International Law

How Human Rights Can Now Be Protected in Ethiopia

When one thinks of Ethiopia, on the positive side, there has been economic development in recent years that compares favorably to its neighbors. However, the picture would not be complete without acknowledging the systematic disrespect for individual human rights.

With the death of Ethiopian Prime Minister Meles Zenawi, the country's next prime minister will have the opportunity review his predecessor's actions and perhaps acknowledge that wealth means little when the rule of law can be misapplied to attack anyone critical of the government.

Prime Minister Meles' regime has been brutally backed by government security forces that have committed murder, torture and numerous other human rights abuses. Since 2009, many violations of fundamental human rights have occurred under the color of law for the alleged purpose of fighting "terrorism." The term "terrorism" seems to encompass anyone who is or may potentially become a thorn in the side of the Ethiopian government.

Although as a sovereign state, Ethiopia has the right to protect itself from legitimate threats to its security, including terrorism, this is not a license to commit atrocities under sanction of law. Prime Minister Meles' death is an ideal transitional time for the international community to drive that point home.

Unfortunately, the United States and the European Union consider the current regime to be an ally, turning a blind eye to human rights abuses while helping to fund the Ethiopian government. If strings are not attached to continued funding, it is safe to assume that Acting Prime Minister Hailemariam Desalegn as Meles' successor will do little or nothing to reform the regime if he should retain power.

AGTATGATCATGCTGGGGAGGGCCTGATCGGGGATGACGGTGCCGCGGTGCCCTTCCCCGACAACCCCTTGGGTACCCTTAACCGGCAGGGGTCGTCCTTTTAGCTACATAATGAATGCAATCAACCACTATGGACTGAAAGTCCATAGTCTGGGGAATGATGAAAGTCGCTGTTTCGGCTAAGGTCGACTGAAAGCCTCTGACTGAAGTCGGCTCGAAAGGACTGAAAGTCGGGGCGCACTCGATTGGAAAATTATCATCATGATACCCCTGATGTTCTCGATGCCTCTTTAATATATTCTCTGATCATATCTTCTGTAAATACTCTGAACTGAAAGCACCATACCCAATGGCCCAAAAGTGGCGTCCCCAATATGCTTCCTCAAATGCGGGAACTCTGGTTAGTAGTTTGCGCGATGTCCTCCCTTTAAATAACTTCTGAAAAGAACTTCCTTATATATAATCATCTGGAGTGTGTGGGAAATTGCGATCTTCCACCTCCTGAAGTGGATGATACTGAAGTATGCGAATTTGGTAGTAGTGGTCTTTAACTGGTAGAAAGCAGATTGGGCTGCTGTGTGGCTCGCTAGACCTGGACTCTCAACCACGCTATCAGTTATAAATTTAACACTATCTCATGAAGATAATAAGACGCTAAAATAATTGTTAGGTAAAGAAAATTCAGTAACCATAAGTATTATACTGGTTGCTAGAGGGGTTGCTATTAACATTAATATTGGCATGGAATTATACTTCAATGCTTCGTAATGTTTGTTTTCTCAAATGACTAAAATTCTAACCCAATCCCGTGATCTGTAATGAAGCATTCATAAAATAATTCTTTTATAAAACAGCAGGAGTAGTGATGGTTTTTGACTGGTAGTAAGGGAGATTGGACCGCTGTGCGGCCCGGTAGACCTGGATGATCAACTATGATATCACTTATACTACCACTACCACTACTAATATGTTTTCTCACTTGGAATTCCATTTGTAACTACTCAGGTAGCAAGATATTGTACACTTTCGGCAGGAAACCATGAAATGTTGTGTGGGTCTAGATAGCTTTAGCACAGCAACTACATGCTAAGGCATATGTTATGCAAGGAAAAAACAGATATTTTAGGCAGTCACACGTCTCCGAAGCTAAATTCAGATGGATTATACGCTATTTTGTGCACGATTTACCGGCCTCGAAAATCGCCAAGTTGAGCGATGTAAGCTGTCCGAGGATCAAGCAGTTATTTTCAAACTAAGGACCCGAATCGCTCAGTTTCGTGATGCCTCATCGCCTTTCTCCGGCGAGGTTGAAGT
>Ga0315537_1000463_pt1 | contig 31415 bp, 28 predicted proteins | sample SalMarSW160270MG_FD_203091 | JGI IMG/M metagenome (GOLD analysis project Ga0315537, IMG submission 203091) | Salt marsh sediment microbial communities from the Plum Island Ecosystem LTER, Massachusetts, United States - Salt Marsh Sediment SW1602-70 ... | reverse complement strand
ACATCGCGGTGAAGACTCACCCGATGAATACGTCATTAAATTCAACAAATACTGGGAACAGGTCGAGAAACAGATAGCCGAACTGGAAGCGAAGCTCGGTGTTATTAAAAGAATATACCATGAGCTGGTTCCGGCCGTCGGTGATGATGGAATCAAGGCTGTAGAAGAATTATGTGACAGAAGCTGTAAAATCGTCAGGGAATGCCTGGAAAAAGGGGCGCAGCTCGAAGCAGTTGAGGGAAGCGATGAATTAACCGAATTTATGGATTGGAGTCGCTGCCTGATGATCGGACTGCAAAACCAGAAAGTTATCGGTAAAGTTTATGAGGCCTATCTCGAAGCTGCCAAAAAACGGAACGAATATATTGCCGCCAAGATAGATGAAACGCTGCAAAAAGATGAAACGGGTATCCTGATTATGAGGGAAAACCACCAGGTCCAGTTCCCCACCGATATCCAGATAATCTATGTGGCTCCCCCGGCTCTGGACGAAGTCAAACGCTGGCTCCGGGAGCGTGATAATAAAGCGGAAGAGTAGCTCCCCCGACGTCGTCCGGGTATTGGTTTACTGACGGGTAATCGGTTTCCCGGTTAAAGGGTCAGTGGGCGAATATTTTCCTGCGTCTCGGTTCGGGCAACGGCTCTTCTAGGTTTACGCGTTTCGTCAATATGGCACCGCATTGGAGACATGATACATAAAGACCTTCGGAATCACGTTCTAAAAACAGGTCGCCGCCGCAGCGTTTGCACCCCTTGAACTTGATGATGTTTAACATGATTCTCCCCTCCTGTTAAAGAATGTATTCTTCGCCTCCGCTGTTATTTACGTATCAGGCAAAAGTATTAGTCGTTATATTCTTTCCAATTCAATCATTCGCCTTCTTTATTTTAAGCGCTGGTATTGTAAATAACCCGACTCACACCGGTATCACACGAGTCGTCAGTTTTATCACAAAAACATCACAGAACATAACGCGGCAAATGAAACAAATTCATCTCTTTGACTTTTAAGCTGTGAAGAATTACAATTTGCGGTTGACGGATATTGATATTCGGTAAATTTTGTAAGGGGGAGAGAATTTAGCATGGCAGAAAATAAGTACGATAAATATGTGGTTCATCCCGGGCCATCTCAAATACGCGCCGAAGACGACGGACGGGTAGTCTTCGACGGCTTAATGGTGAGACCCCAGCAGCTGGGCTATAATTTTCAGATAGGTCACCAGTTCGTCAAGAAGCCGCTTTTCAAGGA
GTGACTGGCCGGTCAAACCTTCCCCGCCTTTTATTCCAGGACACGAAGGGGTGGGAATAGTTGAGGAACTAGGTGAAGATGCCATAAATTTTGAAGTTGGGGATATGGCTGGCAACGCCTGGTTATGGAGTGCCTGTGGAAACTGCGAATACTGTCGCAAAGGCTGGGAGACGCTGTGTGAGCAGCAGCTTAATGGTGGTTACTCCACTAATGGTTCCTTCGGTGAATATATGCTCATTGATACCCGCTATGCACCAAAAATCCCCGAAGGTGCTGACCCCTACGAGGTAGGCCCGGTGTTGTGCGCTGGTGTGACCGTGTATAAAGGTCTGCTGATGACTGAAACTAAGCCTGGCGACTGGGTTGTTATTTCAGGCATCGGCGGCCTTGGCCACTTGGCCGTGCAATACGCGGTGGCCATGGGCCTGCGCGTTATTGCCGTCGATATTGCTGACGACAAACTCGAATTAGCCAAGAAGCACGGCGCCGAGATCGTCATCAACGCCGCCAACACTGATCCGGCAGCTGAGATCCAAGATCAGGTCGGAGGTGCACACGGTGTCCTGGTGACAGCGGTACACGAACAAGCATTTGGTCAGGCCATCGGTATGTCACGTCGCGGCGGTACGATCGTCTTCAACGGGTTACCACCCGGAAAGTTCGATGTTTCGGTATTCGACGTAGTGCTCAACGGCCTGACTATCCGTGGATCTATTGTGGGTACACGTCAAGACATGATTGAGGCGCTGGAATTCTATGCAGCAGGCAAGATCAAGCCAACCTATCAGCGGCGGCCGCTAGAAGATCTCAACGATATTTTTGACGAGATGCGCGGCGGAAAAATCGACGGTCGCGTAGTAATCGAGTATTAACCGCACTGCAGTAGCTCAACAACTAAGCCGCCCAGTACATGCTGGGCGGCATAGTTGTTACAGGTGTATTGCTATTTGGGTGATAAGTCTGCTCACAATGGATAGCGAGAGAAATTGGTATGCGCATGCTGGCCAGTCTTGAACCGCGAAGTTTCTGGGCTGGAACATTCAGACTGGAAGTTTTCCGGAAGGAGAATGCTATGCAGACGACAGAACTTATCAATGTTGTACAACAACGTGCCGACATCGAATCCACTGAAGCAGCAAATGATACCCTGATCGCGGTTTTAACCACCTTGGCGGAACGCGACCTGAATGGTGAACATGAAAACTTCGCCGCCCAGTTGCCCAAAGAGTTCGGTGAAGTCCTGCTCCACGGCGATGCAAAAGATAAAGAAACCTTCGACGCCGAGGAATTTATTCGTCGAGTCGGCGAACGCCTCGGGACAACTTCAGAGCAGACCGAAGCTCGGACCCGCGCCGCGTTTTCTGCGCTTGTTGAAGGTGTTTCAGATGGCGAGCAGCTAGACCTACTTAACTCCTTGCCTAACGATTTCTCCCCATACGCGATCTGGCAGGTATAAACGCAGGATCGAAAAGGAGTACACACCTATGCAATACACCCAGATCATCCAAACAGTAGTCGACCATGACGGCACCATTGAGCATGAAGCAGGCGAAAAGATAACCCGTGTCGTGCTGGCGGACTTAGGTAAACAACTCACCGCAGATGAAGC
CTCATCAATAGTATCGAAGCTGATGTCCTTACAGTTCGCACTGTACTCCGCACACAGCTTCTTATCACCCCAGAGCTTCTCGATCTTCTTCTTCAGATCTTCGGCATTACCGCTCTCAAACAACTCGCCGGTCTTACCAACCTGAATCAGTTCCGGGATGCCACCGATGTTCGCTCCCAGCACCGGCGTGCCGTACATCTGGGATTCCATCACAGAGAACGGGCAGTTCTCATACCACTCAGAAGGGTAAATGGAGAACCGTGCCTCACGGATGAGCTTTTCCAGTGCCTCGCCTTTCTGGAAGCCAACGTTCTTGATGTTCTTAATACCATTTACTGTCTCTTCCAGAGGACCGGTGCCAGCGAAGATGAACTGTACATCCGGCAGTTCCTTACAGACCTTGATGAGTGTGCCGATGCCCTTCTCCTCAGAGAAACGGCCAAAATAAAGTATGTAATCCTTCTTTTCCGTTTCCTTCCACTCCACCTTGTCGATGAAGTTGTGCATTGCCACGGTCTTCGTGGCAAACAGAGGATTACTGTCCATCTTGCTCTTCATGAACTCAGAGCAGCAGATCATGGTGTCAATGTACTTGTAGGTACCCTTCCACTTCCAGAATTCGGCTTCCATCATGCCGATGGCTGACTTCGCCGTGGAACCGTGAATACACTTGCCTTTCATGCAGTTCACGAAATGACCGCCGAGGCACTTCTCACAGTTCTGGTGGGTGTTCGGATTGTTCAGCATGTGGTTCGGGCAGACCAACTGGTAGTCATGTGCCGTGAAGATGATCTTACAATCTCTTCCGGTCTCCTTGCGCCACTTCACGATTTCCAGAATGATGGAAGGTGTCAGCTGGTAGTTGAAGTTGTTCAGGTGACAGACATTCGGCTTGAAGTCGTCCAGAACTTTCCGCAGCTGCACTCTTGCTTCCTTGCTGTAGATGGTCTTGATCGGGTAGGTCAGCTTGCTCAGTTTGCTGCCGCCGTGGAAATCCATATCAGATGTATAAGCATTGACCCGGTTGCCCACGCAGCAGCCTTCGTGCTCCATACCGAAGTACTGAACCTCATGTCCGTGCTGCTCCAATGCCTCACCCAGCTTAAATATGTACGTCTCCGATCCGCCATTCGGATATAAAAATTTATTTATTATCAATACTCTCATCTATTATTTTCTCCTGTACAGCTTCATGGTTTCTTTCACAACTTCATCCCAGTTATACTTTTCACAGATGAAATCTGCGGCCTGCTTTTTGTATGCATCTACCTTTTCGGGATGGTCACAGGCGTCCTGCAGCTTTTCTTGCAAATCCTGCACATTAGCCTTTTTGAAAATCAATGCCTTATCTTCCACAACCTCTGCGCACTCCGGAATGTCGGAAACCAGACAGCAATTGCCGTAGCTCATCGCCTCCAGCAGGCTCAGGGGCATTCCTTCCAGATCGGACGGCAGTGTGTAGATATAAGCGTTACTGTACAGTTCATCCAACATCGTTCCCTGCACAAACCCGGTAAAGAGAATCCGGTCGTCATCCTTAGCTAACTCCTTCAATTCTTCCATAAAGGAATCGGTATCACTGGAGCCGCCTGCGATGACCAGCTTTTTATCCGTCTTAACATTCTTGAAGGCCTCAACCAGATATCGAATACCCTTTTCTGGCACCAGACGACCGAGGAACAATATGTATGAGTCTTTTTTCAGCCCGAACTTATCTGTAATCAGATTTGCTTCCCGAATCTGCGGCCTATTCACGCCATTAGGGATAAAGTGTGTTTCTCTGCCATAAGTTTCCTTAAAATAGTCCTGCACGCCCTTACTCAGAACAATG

International financial and military support for Ethiopia's government should be tied to fundamental human rights reforms.

Key conditions should include:

(1) the repeal of the 2009 anti-terrorism law and replacement with a concise statute that focuses on actual terrorists instead of dissidents;

(2) release with blanket amnesty for all political prisoners;

(3) investigation and prosecution of those who have violated human rights, including prompt extradition to the International Criminal Court upon request;

(4) unlimited access to non-political prisoners by NGOs like Doctors Without Borders plus the Red Cross and Red Crescent Societies to protect detainees' health; and

(5) substantial legal reform to ensure protection of individual civil liberties by impartial rule of law.

Given its history, Ethiopia should be applauded for the fact that the transition of power appears to be occurring by lawful succession rather than by coup. Now is the time for the nation to take the next step by expanding the rule of law to protect individual human rights.

Recommended Reading

Ethiopian PM death 'opportunity' for change: rights groups, Ahram Online (Aug. 24, 2012)

Ethiopia's Meles Remembered For Development, Abuses, VOA (Aug. 21, 2012)

Ethiopia's Long-Time Ruler Dies, NPR (Aug. 21, 2012)

Why Are All Ethiopian Eyes on Brussels?, Human Rights Watch (July 19, 2012)